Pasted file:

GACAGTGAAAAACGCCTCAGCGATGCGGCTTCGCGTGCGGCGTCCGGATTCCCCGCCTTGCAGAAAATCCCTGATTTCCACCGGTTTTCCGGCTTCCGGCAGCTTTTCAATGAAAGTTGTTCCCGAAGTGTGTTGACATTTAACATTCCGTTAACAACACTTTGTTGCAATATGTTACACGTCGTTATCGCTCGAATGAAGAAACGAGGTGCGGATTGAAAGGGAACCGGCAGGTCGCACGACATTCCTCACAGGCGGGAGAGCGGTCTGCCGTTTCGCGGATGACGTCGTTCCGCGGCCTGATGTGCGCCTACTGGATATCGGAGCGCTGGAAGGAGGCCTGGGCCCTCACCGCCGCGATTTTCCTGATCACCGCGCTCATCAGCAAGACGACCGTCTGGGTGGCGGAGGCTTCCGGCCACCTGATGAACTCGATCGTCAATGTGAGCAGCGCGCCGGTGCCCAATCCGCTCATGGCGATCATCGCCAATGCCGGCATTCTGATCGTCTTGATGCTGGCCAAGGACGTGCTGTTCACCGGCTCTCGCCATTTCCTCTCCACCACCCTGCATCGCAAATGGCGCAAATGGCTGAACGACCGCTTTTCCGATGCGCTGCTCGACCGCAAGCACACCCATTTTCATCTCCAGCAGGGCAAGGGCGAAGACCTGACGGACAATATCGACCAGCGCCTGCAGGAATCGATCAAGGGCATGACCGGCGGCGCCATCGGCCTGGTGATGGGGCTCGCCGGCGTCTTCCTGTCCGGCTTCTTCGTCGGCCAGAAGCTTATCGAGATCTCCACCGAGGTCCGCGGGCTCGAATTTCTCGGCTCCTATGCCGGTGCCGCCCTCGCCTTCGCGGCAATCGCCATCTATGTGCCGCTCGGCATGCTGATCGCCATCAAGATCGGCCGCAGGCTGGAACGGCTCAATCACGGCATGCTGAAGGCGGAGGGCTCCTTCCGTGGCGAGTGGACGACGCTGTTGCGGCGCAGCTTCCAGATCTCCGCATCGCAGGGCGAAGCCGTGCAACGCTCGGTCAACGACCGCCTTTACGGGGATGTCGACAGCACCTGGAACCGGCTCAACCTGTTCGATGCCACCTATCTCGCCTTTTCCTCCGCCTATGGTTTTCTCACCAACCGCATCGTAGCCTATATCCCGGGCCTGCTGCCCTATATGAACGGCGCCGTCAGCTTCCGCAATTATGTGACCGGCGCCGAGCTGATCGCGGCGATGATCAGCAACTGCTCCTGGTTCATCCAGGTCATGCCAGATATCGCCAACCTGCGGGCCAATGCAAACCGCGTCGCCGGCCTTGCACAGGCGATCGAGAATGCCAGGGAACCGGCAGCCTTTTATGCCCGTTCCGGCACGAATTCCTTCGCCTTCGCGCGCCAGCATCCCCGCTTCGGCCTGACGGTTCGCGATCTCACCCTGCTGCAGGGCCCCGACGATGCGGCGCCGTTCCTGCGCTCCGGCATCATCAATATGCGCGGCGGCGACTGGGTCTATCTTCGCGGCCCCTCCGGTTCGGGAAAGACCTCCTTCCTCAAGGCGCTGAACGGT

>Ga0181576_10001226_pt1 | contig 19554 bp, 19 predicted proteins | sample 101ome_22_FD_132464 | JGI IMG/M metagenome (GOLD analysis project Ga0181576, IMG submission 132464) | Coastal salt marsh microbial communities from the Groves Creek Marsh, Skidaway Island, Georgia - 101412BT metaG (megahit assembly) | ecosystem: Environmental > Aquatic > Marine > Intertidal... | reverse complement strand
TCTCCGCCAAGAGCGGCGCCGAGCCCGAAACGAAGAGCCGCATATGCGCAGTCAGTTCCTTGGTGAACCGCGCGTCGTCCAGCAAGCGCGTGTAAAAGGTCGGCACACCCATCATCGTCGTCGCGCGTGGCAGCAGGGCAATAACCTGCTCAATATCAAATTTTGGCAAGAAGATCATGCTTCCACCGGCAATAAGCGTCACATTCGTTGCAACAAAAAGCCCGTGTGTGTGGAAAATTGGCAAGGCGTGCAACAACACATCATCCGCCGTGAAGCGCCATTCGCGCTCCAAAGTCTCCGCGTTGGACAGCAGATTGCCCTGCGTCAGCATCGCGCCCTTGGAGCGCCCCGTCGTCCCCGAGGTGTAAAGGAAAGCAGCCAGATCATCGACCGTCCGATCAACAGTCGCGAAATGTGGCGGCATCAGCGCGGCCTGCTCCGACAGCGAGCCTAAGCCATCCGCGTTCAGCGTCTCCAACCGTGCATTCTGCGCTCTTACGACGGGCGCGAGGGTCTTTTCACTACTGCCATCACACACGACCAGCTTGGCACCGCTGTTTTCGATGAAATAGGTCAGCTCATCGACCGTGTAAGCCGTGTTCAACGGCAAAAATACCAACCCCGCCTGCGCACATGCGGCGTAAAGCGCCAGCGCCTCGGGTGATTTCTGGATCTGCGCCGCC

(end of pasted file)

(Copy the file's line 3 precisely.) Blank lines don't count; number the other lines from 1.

TCTCCGCCAAGAGCGGCGCCGAGCCCGAAACGAAGAGCCGCATATGCGCAGTCAGTTCCTTGGTGAACCGCGCGTCGTCCAGCAAGCGCGTGTAAAAGGTCGGCACACCCATCATCGTCGTCGCGCGTGGCAGCAGGGCAATAACCTGCTCAATATCAAATTTTGGCAAGAAGATCATGCTTCCACCGGCAATAAGCGTCACATTCGTTGCAACAAAAAGCCCGTGTGTGTGGAAAATTGGCAAGGCGTGCAACAACACATCATCCGCCGTGAAGCGCCATTCGCGCTCCAAAGTCTCCGCGTTGGACAGCAGATTGCCCTGCGTCAGCATCGCGCCCTTGGAGCGCCCCGTCGTCCCCGAGGTGTAAAGGAAAGCAGCCAGATCATCGACCGTCCGATCAACAGTCGCGAAATGTGGCGGCATCAGCGCGGCCTGCTCCGACAGCGAGCCTAAGCCATCCGCGTTCAGCGTCTCCAACCGTGCATTCTGCGCTCTTACGACGGGCGCGAGGGTCTTTTCACTACTGCCATCACACACGACCAGCTTGGCACCGCTGTTTTCGATGAAATAGGTCAGCTCATCGACCGTGTAAGCCGTGTTCAACGGCAAAAATACCAACCCCGCCTGCGCACATGCGGCGTAAAGCGCCAGCGCCTCGGGTGATTTCTGGATCTGCGCCGCC